- Model the steps in the strategy, using a think-aloud process.
- Name the strategy and give students prompts for using it such as posting steps on the board, providing an example of a problem with the strategy steps labeled, or using memory strategies, such as mnemonics to help student recall the steps.
- Prompt students to use the strategy in practice situations.
- Reduce prompting as students become proficient in applying the strategy.
- Explicitly teach students the organizational structure of text and prompt its use.
Review for fluency and generalization
Give students many opportunities to practice what they have learned and receive feedback on their performance to ensure knowledge is retained over time and can be applied in different situations.
- Use multiple reviews of concepts and skills.
- Give students specific feedback about what they are doing well or need to change.
- Give students enough practice to master skills.
- Distribute reviews over time to insure proficiency is maintained.
- Provide review in different contexts to enhance generalization of learning.
- Provide cumulative review that addresses content learned throughout the year.
In order for learning to occur, students need to connect to their own prior knowledge. Connections are like building bridges between the old and new. This building bridge can be brief or in-depth as long as it serves the needs of all learners. Pre-assessment determines prior knowledge whereas connections provides the link between old knowledge and new knowledge. This step is critical to applying constructivist theory in a classroom.
How do I build community?
- create trust between teacher and student and among the students
- build self-confidence so students will take risks, engage in dialogue
- move from competition to collaboration
- form ‘community clusters’
create learning circles of like-minded teachers to provide support and share ideas
practice working in collaborative groups and assign specific roles and tasks
encourage partner or peer tutoring situations
begin using reflective journals and/or learning logs
be open with the students that you are trying a different way of teaching and explain why – allow them time to express thoughts & feelings throughout the process
How do I group my students?
- students need to be taught how to work in a collaborative group
- keep groups “fluid” where students move in and out as needed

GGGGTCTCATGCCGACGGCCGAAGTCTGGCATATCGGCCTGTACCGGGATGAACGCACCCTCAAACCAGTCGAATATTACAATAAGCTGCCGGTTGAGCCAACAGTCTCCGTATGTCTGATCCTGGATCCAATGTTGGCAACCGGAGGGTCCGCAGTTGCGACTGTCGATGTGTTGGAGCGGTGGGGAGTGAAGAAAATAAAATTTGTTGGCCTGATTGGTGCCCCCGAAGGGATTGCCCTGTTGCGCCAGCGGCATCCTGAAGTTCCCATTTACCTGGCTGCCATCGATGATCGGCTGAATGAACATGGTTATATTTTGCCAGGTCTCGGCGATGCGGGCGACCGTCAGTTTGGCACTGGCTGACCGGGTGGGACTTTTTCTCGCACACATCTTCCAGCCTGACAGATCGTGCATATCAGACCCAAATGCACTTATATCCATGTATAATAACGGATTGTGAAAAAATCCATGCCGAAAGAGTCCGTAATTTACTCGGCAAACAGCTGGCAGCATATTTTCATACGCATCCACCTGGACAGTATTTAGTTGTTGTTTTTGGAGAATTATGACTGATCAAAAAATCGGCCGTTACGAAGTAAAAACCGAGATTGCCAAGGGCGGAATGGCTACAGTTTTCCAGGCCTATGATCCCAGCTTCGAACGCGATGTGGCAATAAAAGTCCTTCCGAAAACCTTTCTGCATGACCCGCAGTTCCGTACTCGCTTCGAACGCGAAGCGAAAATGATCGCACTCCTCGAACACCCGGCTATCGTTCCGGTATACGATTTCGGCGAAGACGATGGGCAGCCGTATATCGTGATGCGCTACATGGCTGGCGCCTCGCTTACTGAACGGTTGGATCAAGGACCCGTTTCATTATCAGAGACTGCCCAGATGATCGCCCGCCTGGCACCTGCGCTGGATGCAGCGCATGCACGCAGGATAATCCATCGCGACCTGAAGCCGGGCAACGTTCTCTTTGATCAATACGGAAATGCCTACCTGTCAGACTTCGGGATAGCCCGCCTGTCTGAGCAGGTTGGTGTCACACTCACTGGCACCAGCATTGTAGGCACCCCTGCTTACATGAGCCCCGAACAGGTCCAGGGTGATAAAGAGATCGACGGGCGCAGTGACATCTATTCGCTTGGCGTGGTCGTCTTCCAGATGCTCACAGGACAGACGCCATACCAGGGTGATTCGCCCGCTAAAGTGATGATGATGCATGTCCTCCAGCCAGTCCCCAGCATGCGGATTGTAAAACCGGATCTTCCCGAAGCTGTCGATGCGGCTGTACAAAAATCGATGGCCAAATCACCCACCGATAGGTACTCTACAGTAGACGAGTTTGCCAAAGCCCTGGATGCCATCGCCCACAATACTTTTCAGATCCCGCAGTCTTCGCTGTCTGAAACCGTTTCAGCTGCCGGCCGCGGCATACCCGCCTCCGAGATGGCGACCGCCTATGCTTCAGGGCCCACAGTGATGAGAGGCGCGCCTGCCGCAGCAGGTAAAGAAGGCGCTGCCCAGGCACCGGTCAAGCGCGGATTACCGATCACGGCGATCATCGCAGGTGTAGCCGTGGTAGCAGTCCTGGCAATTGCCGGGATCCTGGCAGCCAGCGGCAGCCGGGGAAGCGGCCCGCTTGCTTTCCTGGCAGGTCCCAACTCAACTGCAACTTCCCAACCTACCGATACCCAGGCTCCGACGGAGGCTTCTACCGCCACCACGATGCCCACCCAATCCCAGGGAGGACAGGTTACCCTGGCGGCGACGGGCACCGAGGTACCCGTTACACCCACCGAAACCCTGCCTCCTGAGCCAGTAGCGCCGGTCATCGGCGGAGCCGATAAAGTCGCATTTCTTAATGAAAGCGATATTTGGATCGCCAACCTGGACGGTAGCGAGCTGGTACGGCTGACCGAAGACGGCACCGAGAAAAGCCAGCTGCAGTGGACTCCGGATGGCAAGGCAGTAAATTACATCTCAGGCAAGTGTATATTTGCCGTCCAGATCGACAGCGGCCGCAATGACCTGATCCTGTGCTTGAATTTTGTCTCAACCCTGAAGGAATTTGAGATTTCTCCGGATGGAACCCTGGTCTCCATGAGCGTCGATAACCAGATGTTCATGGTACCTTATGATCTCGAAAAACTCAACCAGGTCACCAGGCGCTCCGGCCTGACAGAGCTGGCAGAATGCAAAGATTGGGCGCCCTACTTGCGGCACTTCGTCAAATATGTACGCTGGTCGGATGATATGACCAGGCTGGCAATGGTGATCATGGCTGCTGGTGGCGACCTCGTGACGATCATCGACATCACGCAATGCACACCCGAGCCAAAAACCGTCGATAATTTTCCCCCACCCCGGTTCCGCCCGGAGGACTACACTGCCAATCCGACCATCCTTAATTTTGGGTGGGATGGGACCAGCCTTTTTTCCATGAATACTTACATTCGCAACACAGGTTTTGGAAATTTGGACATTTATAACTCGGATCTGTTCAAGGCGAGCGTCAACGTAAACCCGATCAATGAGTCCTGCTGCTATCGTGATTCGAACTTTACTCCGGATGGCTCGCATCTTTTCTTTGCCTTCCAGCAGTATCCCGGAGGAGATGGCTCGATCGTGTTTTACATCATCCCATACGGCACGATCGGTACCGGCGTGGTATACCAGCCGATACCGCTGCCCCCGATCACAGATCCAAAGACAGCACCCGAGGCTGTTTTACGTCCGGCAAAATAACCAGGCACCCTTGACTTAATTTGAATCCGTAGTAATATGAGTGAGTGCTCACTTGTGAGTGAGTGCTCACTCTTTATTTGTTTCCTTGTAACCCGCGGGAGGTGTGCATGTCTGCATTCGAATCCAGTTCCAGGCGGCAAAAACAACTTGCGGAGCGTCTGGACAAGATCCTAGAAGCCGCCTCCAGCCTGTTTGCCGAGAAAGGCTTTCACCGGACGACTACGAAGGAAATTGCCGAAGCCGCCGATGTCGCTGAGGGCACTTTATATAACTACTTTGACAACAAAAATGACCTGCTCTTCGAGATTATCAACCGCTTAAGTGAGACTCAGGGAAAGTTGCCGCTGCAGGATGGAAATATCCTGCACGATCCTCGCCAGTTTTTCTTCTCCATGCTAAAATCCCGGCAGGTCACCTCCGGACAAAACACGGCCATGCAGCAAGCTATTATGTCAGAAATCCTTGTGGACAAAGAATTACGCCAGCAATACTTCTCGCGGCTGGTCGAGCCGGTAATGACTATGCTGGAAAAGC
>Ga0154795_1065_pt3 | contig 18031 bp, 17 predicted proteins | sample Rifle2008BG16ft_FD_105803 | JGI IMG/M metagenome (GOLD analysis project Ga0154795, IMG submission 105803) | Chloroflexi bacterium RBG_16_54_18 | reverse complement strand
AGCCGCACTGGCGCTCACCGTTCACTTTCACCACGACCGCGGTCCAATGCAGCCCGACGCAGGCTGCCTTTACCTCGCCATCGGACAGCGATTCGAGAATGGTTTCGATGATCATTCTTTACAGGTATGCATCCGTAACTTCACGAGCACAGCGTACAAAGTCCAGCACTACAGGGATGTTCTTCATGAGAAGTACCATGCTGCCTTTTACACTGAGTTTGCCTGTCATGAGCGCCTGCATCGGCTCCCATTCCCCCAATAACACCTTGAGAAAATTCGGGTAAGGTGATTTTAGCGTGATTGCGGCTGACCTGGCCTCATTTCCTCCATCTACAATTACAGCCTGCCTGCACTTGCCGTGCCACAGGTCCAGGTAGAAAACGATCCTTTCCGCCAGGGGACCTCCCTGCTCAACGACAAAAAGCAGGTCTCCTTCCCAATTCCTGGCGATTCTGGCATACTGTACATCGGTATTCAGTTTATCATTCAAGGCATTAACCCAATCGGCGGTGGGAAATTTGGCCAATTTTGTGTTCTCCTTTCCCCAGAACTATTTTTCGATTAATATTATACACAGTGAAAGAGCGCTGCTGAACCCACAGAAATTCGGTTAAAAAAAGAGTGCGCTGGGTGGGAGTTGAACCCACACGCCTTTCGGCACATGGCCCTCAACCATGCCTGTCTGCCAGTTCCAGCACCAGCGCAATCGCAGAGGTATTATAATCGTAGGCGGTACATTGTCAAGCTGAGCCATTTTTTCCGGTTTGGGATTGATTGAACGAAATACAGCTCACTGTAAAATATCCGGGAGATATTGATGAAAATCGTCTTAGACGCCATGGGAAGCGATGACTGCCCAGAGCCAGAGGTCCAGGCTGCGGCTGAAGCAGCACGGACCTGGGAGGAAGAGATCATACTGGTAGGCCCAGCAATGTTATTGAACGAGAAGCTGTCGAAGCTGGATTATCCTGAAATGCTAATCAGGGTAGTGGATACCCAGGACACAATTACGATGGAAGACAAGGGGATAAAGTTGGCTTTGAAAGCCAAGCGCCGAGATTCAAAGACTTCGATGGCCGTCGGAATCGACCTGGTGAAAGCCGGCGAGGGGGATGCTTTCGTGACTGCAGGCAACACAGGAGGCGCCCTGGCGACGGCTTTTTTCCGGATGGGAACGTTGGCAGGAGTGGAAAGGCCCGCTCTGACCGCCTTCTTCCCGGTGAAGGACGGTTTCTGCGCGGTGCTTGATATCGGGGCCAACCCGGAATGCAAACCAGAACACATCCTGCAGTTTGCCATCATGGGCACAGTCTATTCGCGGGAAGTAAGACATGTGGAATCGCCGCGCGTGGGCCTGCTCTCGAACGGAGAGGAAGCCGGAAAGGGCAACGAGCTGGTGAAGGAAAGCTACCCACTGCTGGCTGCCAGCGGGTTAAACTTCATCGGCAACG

- use a variety of groupings based on ability or readiness, instructional needs and interests
- heterogeneous – a group of students with varying ability where each student takes a role in an area of strength that adds to the knowledge of the whole group
- homogeneous – ‘cluster’ grouping of a group of students with similar abilities or interest area can be effective for certain areas of study
- a group of 3 or 4 students works well in most settings
- teacher may choose and at other times, students may choose group members
- establish home-based teams and work teams to blend a heterogeneous group with a homogeneous group
- multiage groupings allow students of similar interests to learn from each other and work together
What strategies or instructional approaches can help students make connections?
Blogs – Blogs, short for weblogs, are online journals or diaries that have become popular since the mid 1990’s. Bloggers post personal opinions, random thoughts, connections and real life stories in order to interact with others via the Web! Weblinks and photos can also be added to the blog. A learner may choose to have their own blog to record their learning on a specific topic. A group of learners could choose to share a blog and read, write, challenge, debate, validate and build shared knowledge as a group. Check out Blogger.com to set up your own personal or professional blog – develop your digital voice and model for your students.
Graphic Organizers or Mind Maps – instructional tools used to illustrate prior knowledge. Student sample page
See Best Practice Graphic Organizers for more information and examples.
KWL Charts – K-what do the students already know? W-what do the students need and want to know? L-what did the students learn? An effective pre-assessment tool but also an effective tool to evaluate the level of understanding. Many teachers use the L part as an open-ended question on an exam allowing the students to share the depth of knowledge that was gained in the unit of study.
Questioning Techniques – Questions are a key element in each of the building blocks of constructivism. Categories of questions are guiding, anticipated, clarifying and integrating.
Reflective Journals or Learning Logs – Journals can be used to assess for process of learning and student growth. They can be open-ended or the teacher can provide guiding, reflective questions for the students to respond to. These often provide insight on how the students are synthesizing their learning.